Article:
Tuesday, October 15, 2013

In the Presence of Evil

Today is the 70th anniversary of the wartime deportation of Jews in German-occupied Rome. Following the public announcement of the armistice between the Allies and Italy on September 8, the King and his Government had fled south from Rome and the capital was immediately occupied by German troops. Then on the morning of October 16, 1,015 (out of a Roman Jewish population 6,730) were rounded up by the Germans, of whom only 16 would survive the war. (Within two months, another 7,345 Jews would be found and deported from occupied Northern Italy.) Meanwhile, 477 Jews would be given sanctuary in the Vatican, and 4,000 would find sanctuary in other church buildings.
Ironically, this anniversary coincides with the October 11 death in Rome of a 100-year old, former German SS officer, sentenced in 1996 to life imprisonment under house arrest by an Italian court for having organized the infamous Fosse Ardeatine massacre, on March 24, 1944, in which 335 Italian civilians were executed in the Ardeatine caves as a reprisal for an attack on German troops by resistance elements.

The deportation and death of several thousand Roman Jews was one, comparatively small episode in the genocidal operation now known as the Holocaust. The Fosse Ardeatine massacre was likewise one singular incident among many wartime atrocities against civilians. But both are intensely remembered in Rome and remain real reminders to the world of the 20th century's murderous history.

The post-war world witnessed additional millions of such monumental crimes - among them, the 1950s Chinese famine caused by Mao's revolutionary policies, Serbian atrocities in Bosnia in the 1990s, and the 1994 Rwandan genocide. Particularly memorable for my generation (because of its link with the U.S. defeat in Vietnam and our departure from Southeast Asia) was what happened in Cambodia, under the brutal Cambodian communist Khmer Rouge government led by Pol Pot in the 1970s, which was responsible for the deaths of some 1.7 million Cambodians out of a population of less than 10 million. A top prize at this year's Cannes Film Festival was awarded to a documentary by Cambodian filmmaker Rithy Panh, who was 13 when the Khmer Rouge took power in 1975 and whose entire family died during the ensuing genocide, but who somehow survived to tell the tale. (For an online assessment of this film, see Richard Bernstein's recent review,  "Cambodia's Unseen Horrors, in The New York Review of Books,"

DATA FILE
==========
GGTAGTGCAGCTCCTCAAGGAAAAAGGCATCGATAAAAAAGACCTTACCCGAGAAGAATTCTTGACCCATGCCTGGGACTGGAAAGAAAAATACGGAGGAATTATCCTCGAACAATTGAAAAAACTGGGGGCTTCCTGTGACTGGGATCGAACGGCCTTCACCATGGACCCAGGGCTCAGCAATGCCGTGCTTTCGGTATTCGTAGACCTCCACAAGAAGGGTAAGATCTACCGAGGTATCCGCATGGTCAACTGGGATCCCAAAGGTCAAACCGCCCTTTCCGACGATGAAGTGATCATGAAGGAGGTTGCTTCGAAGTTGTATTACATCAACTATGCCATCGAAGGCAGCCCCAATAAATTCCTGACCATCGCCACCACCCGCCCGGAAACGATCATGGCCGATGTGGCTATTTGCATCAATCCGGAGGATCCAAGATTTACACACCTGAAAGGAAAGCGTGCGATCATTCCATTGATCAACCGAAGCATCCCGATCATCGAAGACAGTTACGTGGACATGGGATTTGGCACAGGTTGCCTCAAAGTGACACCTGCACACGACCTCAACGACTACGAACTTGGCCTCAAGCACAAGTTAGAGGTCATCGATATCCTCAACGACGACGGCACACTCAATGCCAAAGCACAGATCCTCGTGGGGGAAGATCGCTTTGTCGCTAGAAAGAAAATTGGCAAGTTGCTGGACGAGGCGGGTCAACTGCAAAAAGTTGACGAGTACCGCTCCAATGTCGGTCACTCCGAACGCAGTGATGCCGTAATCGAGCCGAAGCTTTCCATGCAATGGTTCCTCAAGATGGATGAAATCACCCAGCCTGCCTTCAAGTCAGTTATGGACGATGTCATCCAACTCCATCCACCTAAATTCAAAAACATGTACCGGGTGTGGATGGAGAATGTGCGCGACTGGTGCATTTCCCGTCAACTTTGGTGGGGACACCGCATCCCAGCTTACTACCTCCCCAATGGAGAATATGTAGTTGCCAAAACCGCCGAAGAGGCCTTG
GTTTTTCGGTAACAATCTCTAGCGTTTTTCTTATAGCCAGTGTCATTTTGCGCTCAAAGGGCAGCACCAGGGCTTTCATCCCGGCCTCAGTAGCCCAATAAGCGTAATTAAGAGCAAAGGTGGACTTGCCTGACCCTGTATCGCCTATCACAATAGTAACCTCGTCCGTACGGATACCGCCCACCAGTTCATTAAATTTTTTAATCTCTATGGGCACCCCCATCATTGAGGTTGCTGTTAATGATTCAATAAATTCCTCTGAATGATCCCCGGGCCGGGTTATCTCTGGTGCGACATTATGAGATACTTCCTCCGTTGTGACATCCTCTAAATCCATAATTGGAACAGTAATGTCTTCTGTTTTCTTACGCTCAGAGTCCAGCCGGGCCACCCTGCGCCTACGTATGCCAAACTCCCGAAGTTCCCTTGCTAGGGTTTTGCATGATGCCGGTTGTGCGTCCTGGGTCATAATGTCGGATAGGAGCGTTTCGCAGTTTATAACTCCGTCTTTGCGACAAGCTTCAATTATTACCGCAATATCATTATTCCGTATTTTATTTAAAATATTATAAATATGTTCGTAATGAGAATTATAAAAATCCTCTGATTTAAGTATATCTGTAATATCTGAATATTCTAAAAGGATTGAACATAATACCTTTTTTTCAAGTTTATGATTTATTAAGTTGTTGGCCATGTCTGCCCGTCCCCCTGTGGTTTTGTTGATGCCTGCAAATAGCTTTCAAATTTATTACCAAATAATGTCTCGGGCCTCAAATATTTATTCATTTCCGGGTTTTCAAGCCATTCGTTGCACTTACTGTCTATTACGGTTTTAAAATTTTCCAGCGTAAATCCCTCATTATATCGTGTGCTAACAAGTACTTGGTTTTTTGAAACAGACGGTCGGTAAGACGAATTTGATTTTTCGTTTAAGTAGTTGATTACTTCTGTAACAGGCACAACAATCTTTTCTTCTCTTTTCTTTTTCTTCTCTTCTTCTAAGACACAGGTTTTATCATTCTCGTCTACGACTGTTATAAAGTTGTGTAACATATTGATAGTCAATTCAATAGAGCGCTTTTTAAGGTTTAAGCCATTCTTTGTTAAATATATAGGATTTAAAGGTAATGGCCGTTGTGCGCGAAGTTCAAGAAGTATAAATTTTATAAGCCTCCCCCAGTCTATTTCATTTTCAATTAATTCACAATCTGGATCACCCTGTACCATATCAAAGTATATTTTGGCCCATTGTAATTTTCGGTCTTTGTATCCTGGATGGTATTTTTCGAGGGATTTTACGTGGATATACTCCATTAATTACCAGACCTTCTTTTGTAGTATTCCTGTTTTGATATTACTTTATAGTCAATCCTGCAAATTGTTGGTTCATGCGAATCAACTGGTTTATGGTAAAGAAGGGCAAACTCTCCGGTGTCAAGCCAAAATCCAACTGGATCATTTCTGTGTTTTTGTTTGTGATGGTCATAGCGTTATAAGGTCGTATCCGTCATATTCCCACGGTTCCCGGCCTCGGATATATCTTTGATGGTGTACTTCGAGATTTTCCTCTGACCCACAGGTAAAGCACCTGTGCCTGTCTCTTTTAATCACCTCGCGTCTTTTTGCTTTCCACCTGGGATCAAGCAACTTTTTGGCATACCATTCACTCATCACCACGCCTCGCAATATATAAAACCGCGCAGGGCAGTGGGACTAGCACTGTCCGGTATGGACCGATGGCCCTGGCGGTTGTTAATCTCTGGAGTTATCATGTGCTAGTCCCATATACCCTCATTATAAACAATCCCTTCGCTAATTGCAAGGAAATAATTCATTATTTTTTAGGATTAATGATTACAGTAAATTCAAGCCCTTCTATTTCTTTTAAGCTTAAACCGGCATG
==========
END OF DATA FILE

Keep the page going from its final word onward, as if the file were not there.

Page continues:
Surely, it was one of the more curious conceits of modern secular rationalism that the human race, under its humanistic tutelage, was moving linearly in a direction toward progress. That bubble was burst 99 years ago by the monumental absurdity of the First World War. The rest of the century that has elapsed since then has served to provide repeated confirmation of what a fallacy that secular faith in progress really was. The Cambodian case seems especially apt as it was a concentrated, ideologically-motivated effort by a small revolutionary elite movement to remake an entire society in short order by the most determined means. This was not some ancient ethnic rivalry suddenly escalating in a fit of mass hysteria, but a deliberate governmental program to enact its ideologically driven convictions concerning a better world.

In assessing what went so radically wrong in the last century of human history, it is clear that technological "progress" has been one contributing factor. It is now possible - and practical - to perpetuate evil on a massive scale previously unimaginable. But, while that is certainly true, it is also true that the Cambodian episode was relatively low-tech. Certainly technological advances have made it easier for massive criminality to occur, but it does not completely explain it. There seems to be something more basically wrong - and terribly so - that modern secular rationalism's celebratory prognostication of progress failed to reckon with.

Of course, as the Lord himself has told us, the desires of man's heart are evil from the start (Genesis 8:21). In the Flood story, this is given as God's reason for foregoing another apocalypse. But why have we been reprieved?  Surely not so we can just keep on  "progressing" the way we have so far? 

The forthcoming World War I centennial will undoubtedly produce many learned explanations of what went wrong a century ago and how we remain scarred by it. Knowledge is good. So, by all means, let the explanations and analyses bloom in abundance. But in the presence of so much deliberate evil, something more, something less detached, is surely required of us.


No comments:

Post a Comment